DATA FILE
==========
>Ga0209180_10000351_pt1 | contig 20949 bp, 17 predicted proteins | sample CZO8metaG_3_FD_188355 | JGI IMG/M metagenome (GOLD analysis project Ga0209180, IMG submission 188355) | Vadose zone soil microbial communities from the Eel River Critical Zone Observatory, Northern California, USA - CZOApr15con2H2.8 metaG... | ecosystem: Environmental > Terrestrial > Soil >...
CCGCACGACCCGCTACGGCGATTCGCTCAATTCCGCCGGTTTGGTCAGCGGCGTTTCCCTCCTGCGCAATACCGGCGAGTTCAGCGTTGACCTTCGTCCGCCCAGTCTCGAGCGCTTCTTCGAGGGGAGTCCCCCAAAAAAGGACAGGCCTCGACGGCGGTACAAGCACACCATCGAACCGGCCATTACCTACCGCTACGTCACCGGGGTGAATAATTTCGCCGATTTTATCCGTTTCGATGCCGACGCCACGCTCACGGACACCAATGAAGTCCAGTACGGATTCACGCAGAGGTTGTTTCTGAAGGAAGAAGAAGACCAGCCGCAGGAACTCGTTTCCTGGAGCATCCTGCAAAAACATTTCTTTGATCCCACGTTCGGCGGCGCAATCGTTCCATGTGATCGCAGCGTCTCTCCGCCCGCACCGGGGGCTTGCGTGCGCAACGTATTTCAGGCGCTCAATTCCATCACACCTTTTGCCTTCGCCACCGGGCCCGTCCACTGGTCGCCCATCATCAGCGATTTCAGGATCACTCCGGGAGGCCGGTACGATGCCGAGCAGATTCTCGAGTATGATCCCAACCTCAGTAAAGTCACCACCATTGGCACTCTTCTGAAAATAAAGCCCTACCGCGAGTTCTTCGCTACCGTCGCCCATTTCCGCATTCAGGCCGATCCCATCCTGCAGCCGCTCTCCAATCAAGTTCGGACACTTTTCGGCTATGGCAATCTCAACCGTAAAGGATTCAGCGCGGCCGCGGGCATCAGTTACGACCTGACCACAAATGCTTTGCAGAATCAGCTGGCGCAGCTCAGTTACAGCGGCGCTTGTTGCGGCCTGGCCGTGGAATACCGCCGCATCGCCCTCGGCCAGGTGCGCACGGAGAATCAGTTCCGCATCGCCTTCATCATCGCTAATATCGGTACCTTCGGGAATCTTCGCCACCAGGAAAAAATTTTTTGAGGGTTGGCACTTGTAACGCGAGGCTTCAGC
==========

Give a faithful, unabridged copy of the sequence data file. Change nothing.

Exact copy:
>Ga0209180_10000351_pt1 | contig 20949 bp, 17 predicted proteins | sample CZO8metaG_3_FD_188355 | JGI IMG/M metagenome (GOLD analysis project Ga0209180, IMG submission 188355) | Vadose zone soil microbial communities from the Eel River Critical Zone Observatory, Northern California, USA - CZOApr15con2H2.8 metaG... | ecosystem: Environmental > Terrestrial > Soil >...
CCGCACGACCCGCTACGGCGATTCGCTCAATTCCGCCGGTTTGGTCAGCGGCGTTTCCCTCCTGCGCAATACCGGCGAGTTCAGCGTTGACCTTCGTCCGCCCAGTCTCGAGCGCTTCTTCGAGGGGAGTCCCCCAAAAAAGGACAGGCCTCGACGGCGGTACAAGCACACCATCGAACCGGCCATTACCTACCGCTACGTCACCGGGGTGAATAATTTCGCCGATTTTATCCGTTTCGATGCCGACGCCACGCTCACGGACACCAATGAAGTCCAGTACGGATTCACGCAGAGGTTGTTTCTGAAGGAAGAAGAAGACCAGCCGCAGGAACTCGTTTCCTGGAGCATCCTGCAAAAACATTTCTTTGATCCCACGTTCGGCGGCGCAATCGTTCCATGTGATCGCAGCGTCTCTCCGCCCGCACCGGGGGCTTGCGTGCGCAACGTATTTCAGGCGCTCAATTCCATCACACCTTTTGCCTTCGCCACCGGGCCCGTCCACTGGTCGCCCATCATCAGCGATTTCAGGATCACTCCGGGAGGCCGGTACGATGCCGAGCAGATTCTCGAGTATGATCCCAACCTCAGTAAAGTCACCACCATTGGCACTCTTCTGAAAATAAAGCCCTACCGCGAGTTCTTCGCTACCGTCGCCCATTTCCGCATTCAGGCCGATCCCATCCTGCAGCCGCTCTCCAATCAAGTTCGGACACTTTTCGGCTATGGCAATCTCAACCGTAAAGGATTCAGCGCGGCCGCGGGCATCAGTTACGACCTGACCACAAATGCTTTGCAGAATCAGCTGGCGCAGCTCAGTTACAGCGGCGCTTGTTGCGGCCTGGCCGTGGAATACCGCCGCATCGCCCTCGGCCAGGTGCGCACGGAGAATCAGTTCCGCATCGCCTTCATCATCGCTAATATCGGTACCTTCGGGAATCTTCGCCACCAGGAAAAAATTTTTTGAGGGTTGGCACTTGTAACGCGAGGCTTCAGC